Women’s Legal Centre – providing support in Cape Town and Johannesburg – The Women’s Legal Centre (WLC) – a non-profit, independently-funded law centre – was started in 1999 to enable women to use the law to advance their rights to equality. We support the organisation in both Cape Town and Johannesburg as follows:
- Family law helpdesk: We partnered with the WLC to set up and serve the Cape Town Magistrate’s Court Family Law Helpdesk. The WLC entered into a memorandum of understanding with the Department of Justice and Constitutional Development to make family legal services more accessible with this helpdesk at the Cape Town Family Court. After a successful six-month pilot, we fully adopted the project with lawyers from our Cape Town office servicing the helpdesk two mornings a week.
- Sex worker clinic: We donated furniture and computers to the WLC when it opened its Johannesburg office. And our lawyers assist at the centre with consultations to sex workers – who remain unrecognised as a workforce – with matters of police and domestic violence, harassment and consumer issues.
SASLAW – providing access to justice in the labour court – The South African Society for Labour Law (SASLAW) runs pro bono projects at the labour courts in Cape Town, Durban, Johannesburg and Port Elizabeth. Through this project, we help unrepresented litigants with free legal advice and representation in court. We also hosted the launch of the SASLAW Western Cape non-profit company (NPC) at our Cape Town offices in November 2014. The launch saw lawyers volunteering for pro bono duty at the labour court―filling about 80% of the annual roster that day.
Pension Law Clinic: Through referrals from SASLAW, members of our specialised Pension Law team assist pro bono clients with various pension fund claims and disputes.
ISHISHINI LETHU – Small businesses and start-ups can make use of our pro bono corporate legal services through our Ishishini Lethu Project.
PROBONO.ORG – making access to justice available to indigent people
The firm and our professionals are actively involved in the following pro bono clinic, run through PROBONO.ORG:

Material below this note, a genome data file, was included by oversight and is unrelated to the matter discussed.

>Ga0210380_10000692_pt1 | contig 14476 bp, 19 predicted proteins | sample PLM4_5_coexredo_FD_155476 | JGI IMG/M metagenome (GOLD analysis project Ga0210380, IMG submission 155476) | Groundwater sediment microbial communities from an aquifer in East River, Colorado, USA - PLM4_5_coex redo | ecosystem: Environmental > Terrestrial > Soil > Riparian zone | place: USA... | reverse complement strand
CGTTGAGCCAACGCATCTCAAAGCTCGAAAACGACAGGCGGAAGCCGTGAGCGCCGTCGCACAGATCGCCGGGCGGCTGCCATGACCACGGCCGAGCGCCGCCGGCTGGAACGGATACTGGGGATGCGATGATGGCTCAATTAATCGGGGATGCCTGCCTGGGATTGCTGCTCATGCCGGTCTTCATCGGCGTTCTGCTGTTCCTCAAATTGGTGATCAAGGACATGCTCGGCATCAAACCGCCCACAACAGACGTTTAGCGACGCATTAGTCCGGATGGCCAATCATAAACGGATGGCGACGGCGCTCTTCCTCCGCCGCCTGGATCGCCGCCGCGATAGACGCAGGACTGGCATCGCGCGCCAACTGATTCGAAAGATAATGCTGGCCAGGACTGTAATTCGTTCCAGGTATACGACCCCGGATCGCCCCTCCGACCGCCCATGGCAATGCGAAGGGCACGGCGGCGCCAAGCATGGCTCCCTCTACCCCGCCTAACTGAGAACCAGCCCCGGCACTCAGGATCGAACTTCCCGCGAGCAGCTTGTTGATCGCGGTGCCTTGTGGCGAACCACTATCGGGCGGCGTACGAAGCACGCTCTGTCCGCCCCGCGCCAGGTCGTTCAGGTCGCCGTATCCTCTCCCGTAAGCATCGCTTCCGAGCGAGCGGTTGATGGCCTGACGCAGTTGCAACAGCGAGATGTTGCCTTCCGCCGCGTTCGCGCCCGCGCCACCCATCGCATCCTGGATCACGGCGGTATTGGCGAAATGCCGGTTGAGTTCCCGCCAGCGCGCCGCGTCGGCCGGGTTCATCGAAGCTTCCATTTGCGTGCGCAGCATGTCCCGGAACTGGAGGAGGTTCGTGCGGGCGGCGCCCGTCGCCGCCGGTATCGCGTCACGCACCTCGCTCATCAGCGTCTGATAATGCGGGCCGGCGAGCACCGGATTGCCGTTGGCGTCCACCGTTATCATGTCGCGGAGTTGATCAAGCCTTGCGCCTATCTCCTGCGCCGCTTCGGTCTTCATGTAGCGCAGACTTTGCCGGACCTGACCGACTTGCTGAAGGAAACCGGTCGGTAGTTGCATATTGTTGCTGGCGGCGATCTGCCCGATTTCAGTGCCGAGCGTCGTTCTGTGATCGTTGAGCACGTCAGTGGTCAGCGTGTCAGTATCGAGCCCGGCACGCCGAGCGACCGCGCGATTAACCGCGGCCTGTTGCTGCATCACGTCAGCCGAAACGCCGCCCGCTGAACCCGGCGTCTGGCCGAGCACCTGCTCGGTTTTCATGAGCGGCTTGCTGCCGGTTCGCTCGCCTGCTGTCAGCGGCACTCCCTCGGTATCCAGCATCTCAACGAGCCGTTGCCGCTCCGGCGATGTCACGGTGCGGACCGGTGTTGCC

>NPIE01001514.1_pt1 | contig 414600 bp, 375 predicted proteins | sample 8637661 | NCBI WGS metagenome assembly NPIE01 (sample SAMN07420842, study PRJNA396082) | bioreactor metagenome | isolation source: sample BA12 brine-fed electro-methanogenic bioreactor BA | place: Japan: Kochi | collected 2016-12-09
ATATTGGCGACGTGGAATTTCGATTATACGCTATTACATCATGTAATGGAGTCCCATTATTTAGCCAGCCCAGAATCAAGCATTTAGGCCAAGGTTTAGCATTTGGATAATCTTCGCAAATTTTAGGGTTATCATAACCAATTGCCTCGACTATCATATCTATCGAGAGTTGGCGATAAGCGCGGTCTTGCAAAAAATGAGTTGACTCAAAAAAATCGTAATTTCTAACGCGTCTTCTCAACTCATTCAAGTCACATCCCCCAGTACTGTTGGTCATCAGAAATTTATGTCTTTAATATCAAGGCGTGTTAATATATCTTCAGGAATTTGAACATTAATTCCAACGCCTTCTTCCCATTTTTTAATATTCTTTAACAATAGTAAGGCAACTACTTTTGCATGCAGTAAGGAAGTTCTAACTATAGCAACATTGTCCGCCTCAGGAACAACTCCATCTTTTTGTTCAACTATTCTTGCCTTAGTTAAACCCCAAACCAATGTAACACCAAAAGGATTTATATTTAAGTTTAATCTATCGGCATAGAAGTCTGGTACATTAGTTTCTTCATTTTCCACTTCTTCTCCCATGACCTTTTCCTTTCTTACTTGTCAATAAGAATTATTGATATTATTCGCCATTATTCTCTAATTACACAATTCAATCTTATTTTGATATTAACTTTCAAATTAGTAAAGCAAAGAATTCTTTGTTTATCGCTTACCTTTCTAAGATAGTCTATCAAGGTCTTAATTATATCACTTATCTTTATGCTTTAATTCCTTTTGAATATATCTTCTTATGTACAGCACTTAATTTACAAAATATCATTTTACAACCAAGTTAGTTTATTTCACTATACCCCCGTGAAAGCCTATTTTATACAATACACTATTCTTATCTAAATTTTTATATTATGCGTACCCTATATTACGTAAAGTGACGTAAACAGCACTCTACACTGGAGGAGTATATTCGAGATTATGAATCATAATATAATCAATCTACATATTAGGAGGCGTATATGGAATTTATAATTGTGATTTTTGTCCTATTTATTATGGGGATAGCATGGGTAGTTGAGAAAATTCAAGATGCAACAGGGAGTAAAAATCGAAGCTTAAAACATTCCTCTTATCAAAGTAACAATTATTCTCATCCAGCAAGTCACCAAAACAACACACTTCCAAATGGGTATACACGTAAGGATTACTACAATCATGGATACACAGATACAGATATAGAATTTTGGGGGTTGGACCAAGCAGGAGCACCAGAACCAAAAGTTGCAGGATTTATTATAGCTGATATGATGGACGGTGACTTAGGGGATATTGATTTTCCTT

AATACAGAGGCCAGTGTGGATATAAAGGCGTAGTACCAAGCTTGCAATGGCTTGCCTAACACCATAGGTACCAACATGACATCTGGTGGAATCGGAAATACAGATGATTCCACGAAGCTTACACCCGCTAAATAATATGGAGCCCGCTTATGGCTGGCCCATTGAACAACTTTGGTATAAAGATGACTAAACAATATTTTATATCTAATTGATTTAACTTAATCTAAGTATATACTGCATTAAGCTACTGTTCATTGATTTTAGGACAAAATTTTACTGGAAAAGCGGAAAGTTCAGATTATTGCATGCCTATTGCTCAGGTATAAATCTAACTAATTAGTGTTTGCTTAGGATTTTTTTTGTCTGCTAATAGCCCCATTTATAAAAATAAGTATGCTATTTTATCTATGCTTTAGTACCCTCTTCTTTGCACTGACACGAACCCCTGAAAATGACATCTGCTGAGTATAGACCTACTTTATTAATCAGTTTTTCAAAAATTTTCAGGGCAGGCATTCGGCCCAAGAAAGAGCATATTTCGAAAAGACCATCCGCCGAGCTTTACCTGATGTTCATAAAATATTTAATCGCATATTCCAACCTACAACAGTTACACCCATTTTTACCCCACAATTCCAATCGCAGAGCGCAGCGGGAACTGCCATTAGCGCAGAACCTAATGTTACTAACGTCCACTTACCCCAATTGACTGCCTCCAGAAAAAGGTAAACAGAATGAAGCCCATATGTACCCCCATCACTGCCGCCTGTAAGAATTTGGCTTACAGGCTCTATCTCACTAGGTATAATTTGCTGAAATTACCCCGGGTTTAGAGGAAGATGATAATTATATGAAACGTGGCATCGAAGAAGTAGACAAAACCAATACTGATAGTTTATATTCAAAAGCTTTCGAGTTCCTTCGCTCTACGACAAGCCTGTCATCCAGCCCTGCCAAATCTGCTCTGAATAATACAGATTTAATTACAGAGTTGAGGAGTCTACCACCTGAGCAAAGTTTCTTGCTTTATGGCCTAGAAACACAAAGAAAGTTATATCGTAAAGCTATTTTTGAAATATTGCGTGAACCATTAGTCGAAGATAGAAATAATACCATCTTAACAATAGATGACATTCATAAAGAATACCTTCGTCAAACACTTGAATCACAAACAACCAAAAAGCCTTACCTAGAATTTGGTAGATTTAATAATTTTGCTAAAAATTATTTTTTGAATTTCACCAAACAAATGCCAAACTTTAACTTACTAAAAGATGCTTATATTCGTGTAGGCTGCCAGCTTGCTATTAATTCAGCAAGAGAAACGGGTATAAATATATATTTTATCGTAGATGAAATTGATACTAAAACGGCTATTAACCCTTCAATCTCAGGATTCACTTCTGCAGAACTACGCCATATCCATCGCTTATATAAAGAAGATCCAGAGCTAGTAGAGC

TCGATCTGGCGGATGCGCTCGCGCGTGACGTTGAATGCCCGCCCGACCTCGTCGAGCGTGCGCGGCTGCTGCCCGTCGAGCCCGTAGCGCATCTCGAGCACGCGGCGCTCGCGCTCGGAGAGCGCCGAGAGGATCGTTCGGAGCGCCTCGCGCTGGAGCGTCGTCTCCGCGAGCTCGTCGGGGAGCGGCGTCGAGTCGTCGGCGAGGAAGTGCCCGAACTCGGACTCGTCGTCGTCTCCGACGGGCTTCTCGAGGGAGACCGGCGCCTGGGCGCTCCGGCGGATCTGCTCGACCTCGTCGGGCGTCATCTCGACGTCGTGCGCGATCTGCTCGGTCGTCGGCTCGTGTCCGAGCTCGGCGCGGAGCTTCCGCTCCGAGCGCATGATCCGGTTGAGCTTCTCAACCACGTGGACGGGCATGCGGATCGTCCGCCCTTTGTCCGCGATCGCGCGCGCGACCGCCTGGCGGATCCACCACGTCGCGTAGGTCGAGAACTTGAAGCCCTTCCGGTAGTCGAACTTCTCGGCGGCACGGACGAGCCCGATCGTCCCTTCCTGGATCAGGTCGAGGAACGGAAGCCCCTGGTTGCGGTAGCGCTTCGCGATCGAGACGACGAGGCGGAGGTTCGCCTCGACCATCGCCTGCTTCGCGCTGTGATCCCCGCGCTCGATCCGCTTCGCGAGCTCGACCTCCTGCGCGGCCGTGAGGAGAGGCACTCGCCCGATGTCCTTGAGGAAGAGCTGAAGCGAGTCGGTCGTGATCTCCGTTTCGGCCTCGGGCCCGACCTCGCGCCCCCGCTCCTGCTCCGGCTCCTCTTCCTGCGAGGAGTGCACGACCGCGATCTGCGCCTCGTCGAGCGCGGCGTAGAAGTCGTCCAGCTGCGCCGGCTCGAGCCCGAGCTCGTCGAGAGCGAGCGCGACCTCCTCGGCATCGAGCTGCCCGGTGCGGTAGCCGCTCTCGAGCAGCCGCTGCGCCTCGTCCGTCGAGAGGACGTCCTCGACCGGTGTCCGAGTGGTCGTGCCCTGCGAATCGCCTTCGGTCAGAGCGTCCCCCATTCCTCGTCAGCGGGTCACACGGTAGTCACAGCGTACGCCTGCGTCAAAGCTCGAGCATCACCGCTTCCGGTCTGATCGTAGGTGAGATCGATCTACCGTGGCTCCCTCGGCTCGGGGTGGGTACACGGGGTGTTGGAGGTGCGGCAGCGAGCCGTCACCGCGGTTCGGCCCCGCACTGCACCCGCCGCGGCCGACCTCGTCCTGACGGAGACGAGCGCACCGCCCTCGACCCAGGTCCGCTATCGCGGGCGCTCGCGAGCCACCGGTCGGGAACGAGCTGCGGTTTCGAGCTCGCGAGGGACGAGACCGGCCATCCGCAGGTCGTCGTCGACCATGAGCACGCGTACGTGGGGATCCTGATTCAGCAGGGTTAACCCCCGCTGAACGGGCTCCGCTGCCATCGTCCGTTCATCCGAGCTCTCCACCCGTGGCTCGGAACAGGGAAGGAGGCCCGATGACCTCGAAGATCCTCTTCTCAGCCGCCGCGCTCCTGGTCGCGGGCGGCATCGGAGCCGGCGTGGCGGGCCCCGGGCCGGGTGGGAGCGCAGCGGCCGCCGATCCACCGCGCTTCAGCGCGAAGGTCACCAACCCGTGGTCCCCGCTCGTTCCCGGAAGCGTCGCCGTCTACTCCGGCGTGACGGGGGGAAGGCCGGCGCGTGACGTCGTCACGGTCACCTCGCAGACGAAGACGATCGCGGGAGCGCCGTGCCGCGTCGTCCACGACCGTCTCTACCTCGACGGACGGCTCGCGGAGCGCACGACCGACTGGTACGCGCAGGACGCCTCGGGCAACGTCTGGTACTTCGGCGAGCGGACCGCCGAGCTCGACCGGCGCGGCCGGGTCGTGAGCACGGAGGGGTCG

- Housing clinic: We offer pro bono services to individuals on their housing problems by servicing the Housing Clinic coordinated and hosted by ProBono.org.
- Refugee clinic: We offer pro bono services to refugees by servicing the Refugee Clinic coordinated and hosted by ProBono.org.
- Randburg Magistrate’s Court Domestic Violence Helpdesk: We assist victims of domestic violence by volunteering our services at the Randburg Magistrate’s Court Helpdesk every Tuesday morning.
- One child a year campaign through Pro Bono.Org requesting one lawyer to represent one child per year in Children’s Court proceedings.
How does the firm ensure that professionalism and good customer service are upheld?
- Set engagement terms that we hold ourselves to in relation to each instruction.
- The firm’s values.
- Continuous strategy sessions and meetings led by our Business Development Team, our Knowledge Management Team for purposes of improving the customer service experience, innovating and staying ahead of the times.
- On-going in-house training for our young professionals, including skills on networking, interactions with clients and professional conduct.
What values do you hold dear and why?
Commitment – commitment to people and commitment to clients. As an attorney and as a human being in general, you can’t do it alone and you must be committed to your people as much as you want them to be committed to you. The same with clients, if you want a client to be committed to you, you must be committed to your clients, and a long-term relationship with such clients. When you’re committed, you do your best, always.
Integrity – there will be many difficult situations. You must grapple with them and still sleep soundly at night, knowing you have acted above board.
Optimism – arrive with and maintain a positive mindset, you’re more likely to succeed if you believe that you will.
Do you think your organisation is a great company to work for? If so, please elaborate in detail what makes it different from others in its field?
Absolutely, I’ve always said, and I maintain, that for as long as I work for a law firm, I will work for Bowmans. Firstly, the calibre of our attorneys is outstanding, we have many recognised industry experts, and no shortage of people to learn from. Aside from that, there are many people that are genuinely good people, and are pleasant to work with and I think it’s important to not only enjoy the work that you do but to like the people that you work with. We genuinely invest in our clients, we believe in long term relationships and this genuine care for and commitment to our clients comes across in the way we conduct ourselves and interact with clients. We work on complicated, interesting, challenging matters – it’s a privilege to work on so many noteworthy matters. We are an African firm, our pride and unique value proposition is in authentically being an African firm – you can’t beat that.
When you are not at work, what do you get up to, including your family life?
I’m married to a fellow attorney, who has reinvented himself into a renewable energy businessman, and we have two young boys – we have an active lifestyle and spend a lot of time outdoors. When I get time alone with my husband we like going out for breakfast or dinner, and taking walks. I am an avid art lover and treasure spending a Saturday morning gallery hopping. I believe in lifelong learning and have taught myself how to knit – on YouTube, and I’ve bought a guitar which I will soon learn how to play.
Where can people follow you online?
LinkedIn is best.